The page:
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Creating coursework for cell manufacturing

Alan Flurry

Research teams at UGA and the University of Pennsylvania, along with four private firms, are taking part in an 18-month federally sponsored project led by the Georgia Institute of Technology that will develop a much-needed curriculum to train workers for the fledgling cell manufacturing industry:

The curriculum development project is part of the National Institute for Innovation in Manufacturing Biopharmaceuticals, or NIIMBL, which the U.S. Department of Commerce is supporting with a five-year, $70 million grant.

The goal of the training project is to develop course modules that can be used for certificate or graduate degree programs in biomanufacturing. The modules will be designed to give students in traditional classrooms and through distance learning courses instruction on cell processing and culturing as well as quality control and aspects of supply chain logistics. The modules will also train students in best manufacturing practices and regulatory compliance as well as cultural sensitivity and policy awareness.

The research team at Georgia Tech will focus on developing training that involves cell characterization and bioprocessing, logistics and supply chain management and other process-oriented aspects of manufacturing. Researchers at UGA will, among other things, focus on biopharmaceuticals process development, risk management and regulatory aspects, while the team at UPenn will develop training related to the delivery of cells and therapies as well as regulatory and entrepreneurial aspects of the industry.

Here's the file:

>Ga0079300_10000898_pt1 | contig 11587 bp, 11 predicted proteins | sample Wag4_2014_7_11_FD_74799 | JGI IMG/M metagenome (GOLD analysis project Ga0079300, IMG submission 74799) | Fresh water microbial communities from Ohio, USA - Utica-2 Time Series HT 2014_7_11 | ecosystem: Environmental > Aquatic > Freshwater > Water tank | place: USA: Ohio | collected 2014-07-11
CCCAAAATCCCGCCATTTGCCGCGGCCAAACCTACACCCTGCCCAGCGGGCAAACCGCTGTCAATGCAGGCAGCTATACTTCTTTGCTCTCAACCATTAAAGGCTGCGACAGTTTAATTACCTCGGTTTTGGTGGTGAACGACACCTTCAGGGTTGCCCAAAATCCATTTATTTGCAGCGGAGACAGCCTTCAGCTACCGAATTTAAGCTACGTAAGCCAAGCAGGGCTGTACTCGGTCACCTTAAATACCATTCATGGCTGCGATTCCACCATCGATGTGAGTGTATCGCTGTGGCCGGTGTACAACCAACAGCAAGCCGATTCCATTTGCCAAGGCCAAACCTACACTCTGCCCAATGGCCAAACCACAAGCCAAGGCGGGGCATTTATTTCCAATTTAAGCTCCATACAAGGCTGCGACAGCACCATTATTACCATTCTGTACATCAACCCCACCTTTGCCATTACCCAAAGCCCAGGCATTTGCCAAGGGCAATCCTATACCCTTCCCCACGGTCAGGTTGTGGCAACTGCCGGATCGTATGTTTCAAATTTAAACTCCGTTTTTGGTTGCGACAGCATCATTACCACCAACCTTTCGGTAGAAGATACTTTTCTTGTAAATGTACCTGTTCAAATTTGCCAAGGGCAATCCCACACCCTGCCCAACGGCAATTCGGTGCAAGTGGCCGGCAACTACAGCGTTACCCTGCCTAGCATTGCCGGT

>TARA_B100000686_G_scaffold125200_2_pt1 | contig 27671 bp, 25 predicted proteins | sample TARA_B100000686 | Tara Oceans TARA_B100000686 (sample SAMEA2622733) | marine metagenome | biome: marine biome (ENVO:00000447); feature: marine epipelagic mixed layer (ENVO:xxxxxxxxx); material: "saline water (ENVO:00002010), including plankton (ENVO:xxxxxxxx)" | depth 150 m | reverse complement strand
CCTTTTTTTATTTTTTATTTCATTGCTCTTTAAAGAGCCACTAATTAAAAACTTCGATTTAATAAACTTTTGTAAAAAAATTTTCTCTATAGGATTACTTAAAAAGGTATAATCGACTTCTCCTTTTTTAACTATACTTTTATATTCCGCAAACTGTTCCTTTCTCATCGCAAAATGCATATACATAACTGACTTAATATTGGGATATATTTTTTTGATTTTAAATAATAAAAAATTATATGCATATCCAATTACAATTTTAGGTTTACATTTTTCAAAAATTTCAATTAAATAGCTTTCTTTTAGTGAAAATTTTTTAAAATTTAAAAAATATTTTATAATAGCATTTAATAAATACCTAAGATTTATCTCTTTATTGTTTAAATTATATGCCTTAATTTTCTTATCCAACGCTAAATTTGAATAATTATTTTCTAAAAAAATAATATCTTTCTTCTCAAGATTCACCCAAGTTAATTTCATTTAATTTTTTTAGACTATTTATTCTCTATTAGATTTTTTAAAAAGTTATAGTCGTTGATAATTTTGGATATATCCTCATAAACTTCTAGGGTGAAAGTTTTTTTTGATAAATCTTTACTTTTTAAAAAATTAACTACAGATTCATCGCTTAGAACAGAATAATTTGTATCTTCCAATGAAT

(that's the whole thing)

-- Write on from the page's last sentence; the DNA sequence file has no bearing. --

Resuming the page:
“The upstream and downstream processing modules will have hands-on training components which will benefit our students who rarely see biomanufacturing operations in a traditional university lab setting,” said David Blum, a co-principal investigator of this project and an associate research scientist and director of the Bioexpression and Fermentation Facility at UGA. Blum will work with colleagues in UGA’s College of Veterinary Medicine Educational Resources group and its Institute for International Biomedical Regulatory Sciences. “We are also excited about the use of virtual reality technology as part of our upstream process module, which will enhance the learning experience and result in more engaging content for students.”

Great work by faculty and staff in the department of biochemistry and molecular biology and the Bioexpression and Fermentation Facility. Connecting our research capacity to student training represents a key component in unlocking industry experiences and opportunities on campus and beyond.

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